Sunday, February 15, 2009

Musical Questions – Scott Houston

I’m very happy to have another excellent musician for our Musical Questions series this week. I’ve known Scott Houston since he moved west to the Bay Area to play in Carrie Bradley’s great band, 100 Watt Smile; & I came to know Scott as a witty & down-to-earth guy who was a fantastic bass player & also a lot of fun to hang out with—for a while Scott was my Pitch partner for some mad card games at the Dovre Club, when that delightful old Irish bar was still in the Mission. My one musical regret about Mr Houston is that Scott & Eberle & I have never been able to line up our stints with Chris Leone’s Spurs of the Moment; we’ve had a chance to jam with Scott, but never play a gig with him; something to look forward to down the line. Scott provides us with the following biographical blurb:

I currently play steel guitar with Oakland's The Mighty Lynch Pins; have previously picked and plucked with a variety of bands, most notably with 100 Watt Smile, led by Ed's Redeeming Quality's Carrie Bradley. In addition to these musical endeavors, I’ve spent eight years on the management team at San Francisco's Rosebud Agency supporting artists such as John Lee Hooker and J.J. Cale; & in addition to my current work with the Lynch-Pins, I serve on retainer to Chris Leone's Spurs of the Moment.

Be sure to check out the Mighty Lynch Pins in the video below (from The Bruce Latimer Show) after reading the interview—I love their sound. Without further ado: here’s Scott!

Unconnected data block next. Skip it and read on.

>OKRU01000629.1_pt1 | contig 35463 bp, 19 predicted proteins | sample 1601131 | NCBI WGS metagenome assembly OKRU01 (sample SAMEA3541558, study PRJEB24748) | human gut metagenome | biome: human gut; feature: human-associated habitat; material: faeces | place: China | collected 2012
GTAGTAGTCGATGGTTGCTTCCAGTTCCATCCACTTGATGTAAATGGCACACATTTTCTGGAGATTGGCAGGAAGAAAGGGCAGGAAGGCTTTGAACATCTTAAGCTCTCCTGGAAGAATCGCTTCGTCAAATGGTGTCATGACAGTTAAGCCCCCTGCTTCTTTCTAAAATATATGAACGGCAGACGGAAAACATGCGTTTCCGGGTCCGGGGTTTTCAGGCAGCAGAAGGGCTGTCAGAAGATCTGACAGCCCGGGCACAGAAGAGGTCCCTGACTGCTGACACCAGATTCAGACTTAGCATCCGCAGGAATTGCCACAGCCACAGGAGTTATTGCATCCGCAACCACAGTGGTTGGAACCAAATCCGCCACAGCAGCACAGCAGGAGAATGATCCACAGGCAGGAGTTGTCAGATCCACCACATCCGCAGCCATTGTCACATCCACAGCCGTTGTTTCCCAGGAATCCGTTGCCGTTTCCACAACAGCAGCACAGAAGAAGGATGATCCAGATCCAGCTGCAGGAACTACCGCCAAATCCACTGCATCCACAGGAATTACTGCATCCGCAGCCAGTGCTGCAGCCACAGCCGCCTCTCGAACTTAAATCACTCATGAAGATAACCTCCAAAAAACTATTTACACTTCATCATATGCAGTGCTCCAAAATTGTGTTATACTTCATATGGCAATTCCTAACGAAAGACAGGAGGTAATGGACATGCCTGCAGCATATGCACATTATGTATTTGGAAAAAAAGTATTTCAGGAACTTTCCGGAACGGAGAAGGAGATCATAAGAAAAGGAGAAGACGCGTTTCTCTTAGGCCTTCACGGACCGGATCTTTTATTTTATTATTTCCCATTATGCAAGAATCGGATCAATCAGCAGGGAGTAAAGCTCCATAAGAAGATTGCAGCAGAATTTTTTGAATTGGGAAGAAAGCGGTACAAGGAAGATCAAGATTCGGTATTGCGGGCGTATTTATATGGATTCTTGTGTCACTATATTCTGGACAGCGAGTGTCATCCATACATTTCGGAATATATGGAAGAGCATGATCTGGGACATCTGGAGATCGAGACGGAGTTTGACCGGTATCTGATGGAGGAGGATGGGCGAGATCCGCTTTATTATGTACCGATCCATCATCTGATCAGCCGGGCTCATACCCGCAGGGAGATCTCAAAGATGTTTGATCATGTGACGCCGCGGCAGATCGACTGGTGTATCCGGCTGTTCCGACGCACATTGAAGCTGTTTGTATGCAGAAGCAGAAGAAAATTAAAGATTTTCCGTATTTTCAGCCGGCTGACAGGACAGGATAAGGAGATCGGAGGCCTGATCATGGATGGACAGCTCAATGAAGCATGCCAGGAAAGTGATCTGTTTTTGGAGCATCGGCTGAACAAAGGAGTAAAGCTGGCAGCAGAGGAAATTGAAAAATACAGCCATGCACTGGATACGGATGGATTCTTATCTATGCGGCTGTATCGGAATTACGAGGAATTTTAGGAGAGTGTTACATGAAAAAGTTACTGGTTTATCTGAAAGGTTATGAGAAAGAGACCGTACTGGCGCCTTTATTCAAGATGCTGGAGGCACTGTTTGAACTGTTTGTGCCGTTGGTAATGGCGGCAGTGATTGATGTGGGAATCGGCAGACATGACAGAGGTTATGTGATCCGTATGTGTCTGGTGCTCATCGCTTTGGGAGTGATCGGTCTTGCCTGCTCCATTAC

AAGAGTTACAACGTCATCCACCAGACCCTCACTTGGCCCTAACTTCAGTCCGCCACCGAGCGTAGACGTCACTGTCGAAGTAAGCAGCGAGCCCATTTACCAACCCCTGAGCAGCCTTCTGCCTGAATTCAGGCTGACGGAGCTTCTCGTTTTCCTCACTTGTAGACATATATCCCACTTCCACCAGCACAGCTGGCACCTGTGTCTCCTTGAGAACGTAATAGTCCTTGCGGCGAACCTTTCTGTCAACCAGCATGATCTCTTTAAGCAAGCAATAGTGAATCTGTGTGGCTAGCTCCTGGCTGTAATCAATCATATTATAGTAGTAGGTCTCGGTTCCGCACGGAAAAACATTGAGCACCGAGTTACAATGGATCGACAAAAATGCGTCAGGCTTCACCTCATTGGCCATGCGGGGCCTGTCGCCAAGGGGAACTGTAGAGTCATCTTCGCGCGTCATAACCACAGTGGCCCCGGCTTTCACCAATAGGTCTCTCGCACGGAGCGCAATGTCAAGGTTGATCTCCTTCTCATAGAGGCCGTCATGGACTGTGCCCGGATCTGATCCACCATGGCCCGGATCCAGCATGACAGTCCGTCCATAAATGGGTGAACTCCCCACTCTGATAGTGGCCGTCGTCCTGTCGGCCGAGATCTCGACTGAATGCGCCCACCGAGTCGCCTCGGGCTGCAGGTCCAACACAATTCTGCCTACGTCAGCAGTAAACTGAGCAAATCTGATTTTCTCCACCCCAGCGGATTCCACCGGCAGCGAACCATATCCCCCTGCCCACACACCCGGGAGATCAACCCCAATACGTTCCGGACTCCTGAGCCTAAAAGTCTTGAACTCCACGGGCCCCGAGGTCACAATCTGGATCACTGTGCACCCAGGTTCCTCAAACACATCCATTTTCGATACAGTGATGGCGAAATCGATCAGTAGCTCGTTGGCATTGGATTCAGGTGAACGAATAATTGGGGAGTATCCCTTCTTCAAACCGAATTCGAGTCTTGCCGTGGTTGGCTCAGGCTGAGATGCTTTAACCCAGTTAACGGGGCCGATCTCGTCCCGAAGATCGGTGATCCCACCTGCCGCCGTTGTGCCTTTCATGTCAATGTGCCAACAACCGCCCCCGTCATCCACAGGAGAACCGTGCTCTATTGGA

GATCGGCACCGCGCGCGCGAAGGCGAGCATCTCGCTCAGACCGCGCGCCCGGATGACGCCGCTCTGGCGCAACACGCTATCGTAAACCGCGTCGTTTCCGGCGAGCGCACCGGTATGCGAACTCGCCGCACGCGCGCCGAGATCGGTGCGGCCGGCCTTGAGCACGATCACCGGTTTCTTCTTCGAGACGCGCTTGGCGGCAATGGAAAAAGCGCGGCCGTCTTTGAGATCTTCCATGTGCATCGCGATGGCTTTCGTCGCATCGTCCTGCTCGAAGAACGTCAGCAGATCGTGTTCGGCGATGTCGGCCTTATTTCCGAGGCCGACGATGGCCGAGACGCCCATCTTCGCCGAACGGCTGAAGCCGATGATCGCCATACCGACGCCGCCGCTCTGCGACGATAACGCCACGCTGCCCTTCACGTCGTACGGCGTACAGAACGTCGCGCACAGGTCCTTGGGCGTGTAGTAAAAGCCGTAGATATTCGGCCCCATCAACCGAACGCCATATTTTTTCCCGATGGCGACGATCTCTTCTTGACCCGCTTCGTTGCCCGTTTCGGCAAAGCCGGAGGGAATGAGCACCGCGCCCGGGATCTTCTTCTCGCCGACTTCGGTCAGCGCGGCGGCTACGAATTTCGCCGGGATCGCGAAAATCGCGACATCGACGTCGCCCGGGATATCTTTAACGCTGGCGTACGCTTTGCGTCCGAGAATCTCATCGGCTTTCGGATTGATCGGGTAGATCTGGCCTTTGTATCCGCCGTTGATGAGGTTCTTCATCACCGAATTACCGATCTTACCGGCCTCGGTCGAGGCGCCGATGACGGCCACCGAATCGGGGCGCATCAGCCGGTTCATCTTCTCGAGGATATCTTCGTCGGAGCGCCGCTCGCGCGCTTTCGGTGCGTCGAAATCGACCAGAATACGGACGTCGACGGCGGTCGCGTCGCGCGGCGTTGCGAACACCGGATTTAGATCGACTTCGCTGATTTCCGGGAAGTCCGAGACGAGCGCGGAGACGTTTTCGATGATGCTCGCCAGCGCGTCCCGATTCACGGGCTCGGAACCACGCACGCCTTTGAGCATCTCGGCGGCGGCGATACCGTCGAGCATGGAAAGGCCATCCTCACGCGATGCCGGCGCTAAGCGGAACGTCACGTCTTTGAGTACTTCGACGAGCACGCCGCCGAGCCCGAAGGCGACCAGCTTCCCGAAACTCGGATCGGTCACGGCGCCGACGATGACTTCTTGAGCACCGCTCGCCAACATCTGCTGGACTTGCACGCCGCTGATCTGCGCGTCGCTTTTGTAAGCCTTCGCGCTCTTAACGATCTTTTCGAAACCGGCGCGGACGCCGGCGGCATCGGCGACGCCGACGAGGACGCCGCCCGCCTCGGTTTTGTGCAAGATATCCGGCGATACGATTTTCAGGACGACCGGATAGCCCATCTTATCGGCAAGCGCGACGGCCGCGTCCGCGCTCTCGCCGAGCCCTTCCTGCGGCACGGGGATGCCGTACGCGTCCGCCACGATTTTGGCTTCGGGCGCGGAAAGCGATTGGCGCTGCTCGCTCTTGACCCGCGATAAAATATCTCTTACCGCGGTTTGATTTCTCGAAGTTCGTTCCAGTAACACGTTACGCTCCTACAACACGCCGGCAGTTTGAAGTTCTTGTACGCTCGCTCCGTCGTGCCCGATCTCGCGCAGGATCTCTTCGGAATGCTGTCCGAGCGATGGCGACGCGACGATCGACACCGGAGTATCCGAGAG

Was there a childhood musical experience (either listening or playing) that you believe influenced you later or led you in a musical direction?

There wasn't a lot of music in my house growing up. My dad had four or five Johnny Cash LPs and my mother had a stack of 45s from her childhood, mostly Elvis type things, and that was about it. Seeing Johnny Cash and June Carter when I was about 10 is a great memory but I don't think I got excited about music until my mother confiscated my “Wild and Crazy Guy” Steve Martin record. She thought it was too profane for a little kid and said if I gave it up she'd replace it with any album I picked. I got Rumours by Fleetwood Mac. I was just in love with that album, the songs and the sounds, especially the bass sounds and all the harmonies. It really hooked me into pop music for many years after.

What was the biggest obstacle you had to overcome to play &/or compose music?

When I was 13 or so, I got my first guitar. The deal was that if I got the guitar, I had to take lessons. I ended up with a mean teacher who was a classical guitar player, complete with the little footstool and sheet music. He would berate me pretty aggressively and slam music books a lot while I was running through my lessons. I put the guitar away for a few years after a few months of that. It really zapped the fun out of playing.